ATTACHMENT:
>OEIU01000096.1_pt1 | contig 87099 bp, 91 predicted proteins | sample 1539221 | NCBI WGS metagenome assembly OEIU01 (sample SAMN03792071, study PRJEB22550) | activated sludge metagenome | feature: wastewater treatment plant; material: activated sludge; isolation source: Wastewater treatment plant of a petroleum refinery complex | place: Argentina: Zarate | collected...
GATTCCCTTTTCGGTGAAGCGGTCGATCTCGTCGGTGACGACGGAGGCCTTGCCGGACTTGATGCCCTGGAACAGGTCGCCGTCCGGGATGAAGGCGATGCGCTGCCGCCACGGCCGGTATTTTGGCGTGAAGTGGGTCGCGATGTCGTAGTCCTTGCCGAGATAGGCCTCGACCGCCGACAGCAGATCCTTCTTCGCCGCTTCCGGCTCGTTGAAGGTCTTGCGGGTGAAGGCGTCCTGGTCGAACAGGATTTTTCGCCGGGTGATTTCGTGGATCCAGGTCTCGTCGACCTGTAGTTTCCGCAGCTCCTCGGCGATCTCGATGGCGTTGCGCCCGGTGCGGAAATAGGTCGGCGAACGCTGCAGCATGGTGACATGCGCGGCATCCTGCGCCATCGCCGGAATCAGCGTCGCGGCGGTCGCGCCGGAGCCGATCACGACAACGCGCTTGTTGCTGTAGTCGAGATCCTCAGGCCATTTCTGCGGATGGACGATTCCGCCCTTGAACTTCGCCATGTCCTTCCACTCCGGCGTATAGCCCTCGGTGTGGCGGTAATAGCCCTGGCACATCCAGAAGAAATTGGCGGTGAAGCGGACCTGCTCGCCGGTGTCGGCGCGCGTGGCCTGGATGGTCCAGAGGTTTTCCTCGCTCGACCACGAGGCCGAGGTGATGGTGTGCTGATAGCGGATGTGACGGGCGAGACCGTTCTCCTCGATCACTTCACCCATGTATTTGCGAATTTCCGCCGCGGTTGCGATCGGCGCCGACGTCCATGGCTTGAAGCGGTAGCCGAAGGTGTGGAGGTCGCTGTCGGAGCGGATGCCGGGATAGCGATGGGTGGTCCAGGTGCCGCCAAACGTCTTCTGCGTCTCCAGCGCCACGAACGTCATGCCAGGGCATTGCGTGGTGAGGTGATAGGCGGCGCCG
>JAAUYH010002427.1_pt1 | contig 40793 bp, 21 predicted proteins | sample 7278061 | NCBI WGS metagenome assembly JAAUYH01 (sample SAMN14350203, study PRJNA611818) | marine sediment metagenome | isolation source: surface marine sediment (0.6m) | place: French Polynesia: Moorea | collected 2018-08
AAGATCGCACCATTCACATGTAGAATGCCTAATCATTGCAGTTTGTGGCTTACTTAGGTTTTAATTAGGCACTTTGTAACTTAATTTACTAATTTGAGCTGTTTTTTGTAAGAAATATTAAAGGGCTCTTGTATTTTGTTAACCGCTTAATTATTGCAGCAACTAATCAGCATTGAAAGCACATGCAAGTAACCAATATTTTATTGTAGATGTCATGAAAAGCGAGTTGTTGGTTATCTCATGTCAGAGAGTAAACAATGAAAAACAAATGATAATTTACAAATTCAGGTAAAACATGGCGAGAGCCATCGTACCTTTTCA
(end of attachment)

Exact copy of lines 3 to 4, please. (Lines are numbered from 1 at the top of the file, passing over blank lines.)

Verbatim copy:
>JAAUYH010002427.1_pt1 | contig 40793 bp, 21 predicted proteins | sample 7278061 | NCBI WGS metagenome assembly JAAUYH01 (sample SAMN14350203, study PRJNA611818) | marine sediment metagenome | isolation source: surface marine sediment (0.6m) | place: French Polynesia: Moorea | collected 2018-08
AAGATCGCACCATTCACATGTAGAATGCCTAATCATTGCAGTTTGTGGCTTACTTAGGTTTTAATTAGGCACTTTGTAACTTAATTTACTAATTTGAGCTGTTTTTTGTAAGAAATATTAAAGGGCTCTTGTATTTTGTTAACCGCTTAATTATTGCAGCAACTAATCAGCATTGAAAGCACATGCAAGTAACCAATATTTTATTGTAGATGTCATGAAAAGCGAGTTGTTGGTTATCTCATGTCAGAGAGTAAACAATGAAAAACAAATGATAATTTACAAATTCAGGTAAAACATGGCGAGAGCCATCGTACCTTTTCA